Introduction to Anthropology*
Have you ever though deeply about your own way of life? Have you thought about how other people around the world live their lives? In this course, we will study the work of anthropologists with different cultures around the world. We will learn about their language and communication, family and kinship patterns, and gender relationships. Also, we will compare religious beliefs and practices along with cultural changes that occur because of globalization. Through our study together, we will grow to appreciate the diversity of the human experience.
Introduction to Art*
This course is designed to develop a basic understanding of the music and its appreciation. Two fundamental questions will guide the course:
1) How do race, gender, and class shape the production and consumption of music? and
2) How do people use music in their everyday lives?
Studying music and the music industry from a sociological perspective, students will develop the skills to more critically observe and understand the human behavior.
Introduction to Environmental Studies*
Utilizing local and global case studies this course will explore contemporary environmental issues such as climate change, energy, food production, and sustainable development via a systems theory approach. Fundamental scientific, economic, and policy concepts will be learned and applied. The focus will be on integrative learning and interdisciplinary analysis. Instructional methods will include lectures and small group discussion as well as group projects and (where possible) site visits and service learning.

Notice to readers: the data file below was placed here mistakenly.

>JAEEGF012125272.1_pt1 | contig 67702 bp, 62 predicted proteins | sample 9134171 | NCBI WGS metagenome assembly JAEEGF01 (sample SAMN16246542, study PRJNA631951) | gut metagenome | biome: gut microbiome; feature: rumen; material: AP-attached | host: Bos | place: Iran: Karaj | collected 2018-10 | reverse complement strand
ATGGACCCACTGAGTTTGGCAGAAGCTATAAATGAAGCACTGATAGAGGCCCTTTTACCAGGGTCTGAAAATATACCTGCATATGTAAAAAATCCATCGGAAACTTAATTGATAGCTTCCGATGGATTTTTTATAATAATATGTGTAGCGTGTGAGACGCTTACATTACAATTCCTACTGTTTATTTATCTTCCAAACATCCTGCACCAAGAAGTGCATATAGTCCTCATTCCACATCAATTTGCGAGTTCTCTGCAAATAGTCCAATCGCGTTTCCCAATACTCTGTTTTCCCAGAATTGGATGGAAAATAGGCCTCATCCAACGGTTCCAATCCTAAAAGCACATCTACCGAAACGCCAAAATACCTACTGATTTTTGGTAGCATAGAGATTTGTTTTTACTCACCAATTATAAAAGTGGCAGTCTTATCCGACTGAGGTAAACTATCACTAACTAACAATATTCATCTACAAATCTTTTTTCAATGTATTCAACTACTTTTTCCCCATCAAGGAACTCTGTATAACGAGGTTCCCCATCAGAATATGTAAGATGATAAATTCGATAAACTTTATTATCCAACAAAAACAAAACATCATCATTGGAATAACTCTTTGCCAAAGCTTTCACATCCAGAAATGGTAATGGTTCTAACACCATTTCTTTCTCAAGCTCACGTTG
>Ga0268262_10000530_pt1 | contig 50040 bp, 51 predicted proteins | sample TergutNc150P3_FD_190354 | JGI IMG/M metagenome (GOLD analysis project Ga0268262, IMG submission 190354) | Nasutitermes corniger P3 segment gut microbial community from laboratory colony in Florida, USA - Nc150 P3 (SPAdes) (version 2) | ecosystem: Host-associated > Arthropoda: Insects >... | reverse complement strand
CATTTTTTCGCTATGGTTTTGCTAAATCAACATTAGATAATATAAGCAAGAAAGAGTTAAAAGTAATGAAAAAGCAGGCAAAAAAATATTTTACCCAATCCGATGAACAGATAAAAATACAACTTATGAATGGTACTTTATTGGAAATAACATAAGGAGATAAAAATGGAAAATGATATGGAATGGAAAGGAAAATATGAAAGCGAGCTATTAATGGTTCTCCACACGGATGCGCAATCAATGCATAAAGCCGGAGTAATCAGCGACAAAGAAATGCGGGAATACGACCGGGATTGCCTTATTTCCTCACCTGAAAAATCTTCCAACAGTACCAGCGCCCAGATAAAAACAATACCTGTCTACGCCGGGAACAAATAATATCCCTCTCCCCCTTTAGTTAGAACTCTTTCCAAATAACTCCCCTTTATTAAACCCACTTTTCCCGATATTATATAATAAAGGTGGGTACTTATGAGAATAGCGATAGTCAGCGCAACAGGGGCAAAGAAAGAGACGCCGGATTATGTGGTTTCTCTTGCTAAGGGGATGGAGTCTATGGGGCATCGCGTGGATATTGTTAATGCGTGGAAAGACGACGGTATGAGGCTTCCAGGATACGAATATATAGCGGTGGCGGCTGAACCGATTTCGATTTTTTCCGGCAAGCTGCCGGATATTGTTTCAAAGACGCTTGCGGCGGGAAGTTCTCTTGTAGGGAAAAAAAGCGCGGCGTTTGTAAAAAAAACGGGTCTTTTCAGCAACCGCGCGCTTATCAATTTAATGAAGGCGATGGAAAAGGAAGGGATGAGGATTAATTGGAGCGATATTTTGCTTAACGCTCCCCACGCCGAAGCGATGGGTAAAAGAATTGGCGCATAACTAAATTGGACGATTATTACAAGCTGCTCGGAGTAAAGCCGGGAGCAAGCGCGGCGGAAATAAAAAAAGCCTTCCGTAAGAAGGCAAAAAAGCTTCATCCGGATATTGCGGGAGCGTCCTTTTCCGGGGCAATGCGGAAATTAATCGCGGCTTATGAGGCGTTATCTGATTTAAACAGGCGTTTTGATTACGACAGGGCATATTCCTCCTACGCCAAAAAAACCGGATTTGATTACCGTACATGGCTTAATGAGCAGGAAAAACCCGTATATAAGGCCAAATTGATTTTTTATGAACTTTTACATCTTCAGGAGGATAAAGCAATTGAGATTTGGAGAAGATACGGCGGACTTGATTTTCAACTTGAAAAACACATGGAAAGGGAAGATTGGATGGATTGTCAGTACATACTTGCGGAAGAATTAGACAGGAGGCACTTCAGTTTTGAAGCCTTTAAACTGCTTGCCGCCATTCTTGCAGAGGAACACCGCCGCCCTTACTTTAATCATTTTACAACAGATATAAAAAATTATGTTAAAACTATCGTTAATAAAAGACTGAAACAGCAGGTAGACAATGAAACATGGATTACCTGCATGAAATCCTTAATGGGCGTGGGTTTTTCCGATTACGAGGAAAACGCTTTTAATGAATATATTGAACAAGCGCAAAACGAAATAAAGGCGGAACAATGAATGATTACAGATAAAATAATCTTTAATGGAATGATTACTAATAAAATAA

Introduction to Exercise Science*
Exercise Science is a term that applies to the academic discipline of investigating and understanding all aspects of human movement. This field is also called kinesiology, physical education, sports science, sports medicine and many other terms. This class is designed to provide students with an introduction to the physical, mental and social concepts of Exercise Science and how these are used in everyday life, from children to elite athletes and older adults.
Introduction to International Relations
This course consists of two parts. The first part is tracing and understanding the international history of modern and contemporary era. Second part is studying basic theories and perspectives of international relations. This introductory course is designed for undergrad freshmen who are beginners to international affairs and history.
Introduction to Philosophy*
This course is a survey of philosophies from around the world. We will read works by philosophers from Africa, Asia, Europe, India, and the Middle East. The issues discussed by these philosophers include the relation between mind and world, the nature of reality, and the qualities that make a good person or life.